An award-winning interactive exhibition, 1001 Inventions: Discover the Golden Age of Muslim Civilization, is attracting lots of attention in Washington.
The traveling exhibition showcases the groundbreaking scientific and cultural achievements made by men and women of different faiths and backgrounds living in Muslim cultures from the seventh to the 17th centuries. According to many historians, these contributions were possible because innovators were able to work in an environment of unfettered intellectual freedom.
Historians also say the scientific and technological advances of classical Muslim civilization illustrate the multicultural roots of modern science.
Exhibition highlights include automatic machines (such as the famed Elephant Clock, featured here in a working replica), medical instruments and procedures, astronomical observations and sophisticated architectural techniques. The Elephant Clock, designed by a 13th-century mechanical engineer called al-Jazari, has cross-cultural elements such as Chinese dragons, an Egyptian phoenix and wooden robots wearing Arab turbans.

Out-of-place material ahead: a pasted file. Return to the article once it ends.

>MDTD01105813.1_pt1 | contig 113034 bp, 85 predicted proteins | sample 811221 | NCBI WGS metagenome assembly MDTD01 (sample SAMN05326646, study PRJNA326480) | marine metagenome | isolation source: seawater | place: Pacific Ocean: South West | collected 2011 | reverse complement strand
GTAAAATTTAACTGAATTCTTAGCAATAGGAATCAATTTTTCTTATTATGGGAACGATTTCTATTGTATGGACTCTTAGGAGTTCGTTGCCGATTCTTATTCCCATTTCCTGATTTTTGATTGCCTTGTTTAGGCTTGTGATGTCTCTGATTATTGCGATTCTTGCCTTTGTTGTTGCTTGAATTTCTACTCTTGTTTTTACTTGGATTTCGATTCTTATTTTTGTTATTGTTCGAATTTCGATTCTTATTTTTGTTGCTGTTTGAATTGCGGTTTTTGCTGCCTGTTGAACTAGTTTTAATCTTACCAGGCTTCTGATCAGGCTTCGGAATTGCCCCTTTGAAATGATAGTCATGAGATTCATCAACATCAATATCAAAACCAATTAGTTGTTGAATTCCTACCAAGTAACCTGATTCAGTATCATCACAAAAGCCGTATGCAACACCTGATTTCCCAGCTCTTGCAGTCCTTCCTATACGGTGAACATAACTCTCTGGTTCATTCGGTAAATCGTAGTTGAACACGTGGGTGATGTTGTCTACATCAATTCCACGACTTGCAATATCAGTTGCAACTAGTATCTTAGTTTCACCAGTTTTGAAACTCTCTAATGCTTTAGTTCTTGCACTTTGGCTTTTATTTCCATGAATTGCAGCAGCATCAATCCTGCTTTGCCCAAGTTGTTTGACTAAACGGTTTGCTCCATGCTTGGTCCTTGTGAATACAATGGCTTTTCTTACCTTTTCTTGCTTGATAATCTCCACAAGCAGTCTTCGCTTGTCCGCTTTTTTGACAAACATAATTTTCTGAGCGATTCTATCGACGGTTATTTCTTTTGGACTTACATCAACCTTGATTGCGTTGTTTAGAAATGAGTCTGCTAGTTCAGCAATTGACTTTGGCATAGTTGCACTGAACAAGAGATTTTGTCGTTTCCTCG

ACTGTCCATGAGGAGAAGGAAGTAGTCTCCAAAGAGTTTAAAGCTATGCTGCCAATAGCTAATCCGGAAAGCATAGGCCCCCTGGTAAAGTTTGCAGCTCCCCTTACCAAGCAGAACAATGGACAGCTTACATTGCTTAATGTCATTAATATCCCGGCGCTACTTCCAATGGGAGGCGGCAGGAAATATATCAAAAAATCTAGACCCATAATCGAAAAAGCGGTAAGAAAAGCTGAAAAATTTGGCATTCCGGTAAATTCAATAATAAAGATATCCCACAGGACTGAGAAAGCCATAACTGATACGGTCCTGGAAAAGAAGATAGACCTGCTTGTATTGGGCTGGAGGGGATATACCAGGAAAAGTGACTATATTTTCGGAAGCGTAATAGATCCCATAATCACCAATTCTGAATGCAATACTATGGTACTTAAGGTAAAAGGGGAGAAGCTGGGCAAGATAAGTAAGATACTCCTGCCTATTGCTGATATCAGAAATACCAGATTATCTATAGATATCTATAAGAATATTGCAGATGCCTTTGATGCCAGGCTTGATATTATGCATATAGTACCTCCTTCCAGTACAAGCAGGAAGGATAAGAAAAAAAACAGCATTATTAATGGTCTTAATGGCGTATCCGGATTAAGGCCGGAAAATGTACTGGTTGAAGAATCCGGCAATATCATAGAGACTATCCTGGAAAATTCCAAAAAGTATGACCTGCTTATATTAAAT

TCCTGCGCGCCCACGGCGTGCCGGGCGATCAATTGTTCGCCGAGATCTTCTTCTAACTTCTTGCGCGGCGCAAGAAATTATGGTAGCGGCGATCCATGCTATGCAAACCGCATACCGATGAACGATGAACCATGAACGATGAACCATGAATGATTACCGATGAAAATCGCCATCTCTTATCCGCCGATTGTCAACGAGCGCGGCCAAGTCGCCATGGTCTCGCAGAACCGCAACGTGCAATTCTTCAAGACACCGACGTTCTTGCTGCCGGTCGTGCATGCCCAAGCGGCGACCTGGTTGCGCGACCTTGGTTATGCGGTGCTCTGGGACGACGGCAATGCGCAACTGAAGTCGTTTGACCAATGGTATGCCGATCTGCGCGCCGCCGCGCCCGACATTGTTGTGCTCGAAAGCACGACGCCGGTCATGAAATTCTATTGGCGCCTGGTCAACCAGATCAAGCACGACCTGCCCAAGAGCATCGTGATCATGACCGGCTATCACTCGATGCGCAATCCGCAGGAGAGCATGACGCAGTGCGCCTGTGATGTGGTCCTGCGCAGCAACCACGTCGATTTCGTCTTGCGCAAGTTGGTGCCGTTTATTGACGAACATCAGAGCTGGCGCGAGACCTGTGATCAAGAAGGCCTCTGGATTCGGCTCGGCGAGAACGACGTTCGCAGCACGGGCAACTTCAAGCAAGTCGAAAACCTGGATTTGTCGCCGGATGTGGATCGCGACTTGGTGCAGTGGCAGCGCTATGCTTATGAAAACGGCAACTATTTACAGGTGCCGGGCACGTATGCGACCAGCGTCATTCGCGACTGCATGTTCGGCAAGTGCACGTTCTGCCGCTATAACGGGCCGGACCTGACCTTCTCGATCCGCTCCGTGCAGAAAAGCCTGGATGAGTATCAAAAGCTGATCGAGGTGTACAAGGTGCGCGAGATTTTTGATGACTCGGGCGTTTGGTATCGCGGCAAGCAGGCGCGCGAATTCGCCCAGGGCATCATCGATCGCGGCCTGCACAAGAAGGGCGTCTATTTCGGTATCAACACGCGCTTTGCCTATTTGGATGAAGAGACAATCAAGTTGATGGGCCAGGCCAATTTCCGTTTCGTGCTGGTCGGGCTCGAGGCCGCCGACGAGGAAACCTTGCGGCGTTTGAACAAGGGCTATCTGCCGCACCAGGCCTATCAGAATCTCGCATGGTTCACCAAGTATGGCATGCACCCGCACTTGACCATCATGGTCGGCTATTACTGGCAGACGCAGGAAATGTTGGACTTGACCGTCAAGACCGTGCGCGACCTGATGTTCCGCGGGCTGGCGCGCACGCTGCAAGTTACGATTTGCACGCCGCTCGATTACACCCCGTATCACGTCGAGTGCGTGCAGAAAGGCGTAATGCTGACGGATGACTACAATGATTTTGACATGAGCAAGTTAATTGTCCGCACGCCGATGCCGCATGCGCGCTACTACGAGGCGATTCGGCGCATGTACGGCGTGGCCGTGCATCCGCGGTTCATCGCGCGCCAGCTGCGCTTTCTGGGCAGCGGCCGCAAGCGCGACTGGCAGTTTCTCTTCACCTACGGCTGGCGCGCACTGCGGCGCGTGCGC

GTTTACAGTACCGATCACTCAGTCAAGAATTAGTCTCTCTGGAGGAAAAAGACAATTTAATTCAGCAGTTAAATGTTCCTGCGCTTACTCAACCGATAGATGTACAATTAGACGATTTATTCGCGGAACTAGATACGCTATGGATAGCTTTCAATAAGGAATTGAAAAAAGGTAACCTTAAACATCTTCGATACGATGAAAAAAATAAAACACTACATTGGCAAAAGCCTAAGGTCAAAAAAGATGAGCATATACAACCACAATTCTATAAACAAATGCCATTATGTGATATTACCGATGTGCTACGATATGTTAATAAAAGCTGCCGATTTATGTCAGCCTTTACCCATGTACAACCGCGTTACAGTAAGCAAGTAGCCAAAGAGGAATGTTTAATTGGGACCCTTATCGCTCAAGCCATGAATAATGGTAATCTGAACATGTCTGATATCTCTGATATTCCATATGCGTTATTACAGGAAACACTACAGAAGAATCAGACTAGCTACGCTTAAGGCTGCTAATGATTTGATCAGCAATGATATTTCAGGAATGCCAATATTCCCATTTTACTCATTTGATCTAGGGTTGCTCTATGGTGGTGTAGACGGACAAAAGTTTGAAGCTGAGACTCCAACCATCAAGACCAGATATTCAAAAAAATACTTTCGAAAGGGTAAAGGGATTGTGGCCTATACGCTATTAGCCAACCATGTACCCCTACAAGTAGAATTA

The 1001 Inventions exhibition made its debut in London and moved to Istanbul and then to New York and Los Angeles, attracting record crowds before opening in Washington at the National Geographic Museum on August 3. It will remain on view in Washington until February 3, 2013.
“The mission of National Geographic is to spread knowledge of the world and its cultures — past and present,” said Kathryn Keane, vice president of exhibitions at the National Geographic Society. “This exhibition is an opportunity to share the fascinating history of Muslim civilization with our audiences and to celebrate great scientific achievement and innovation.”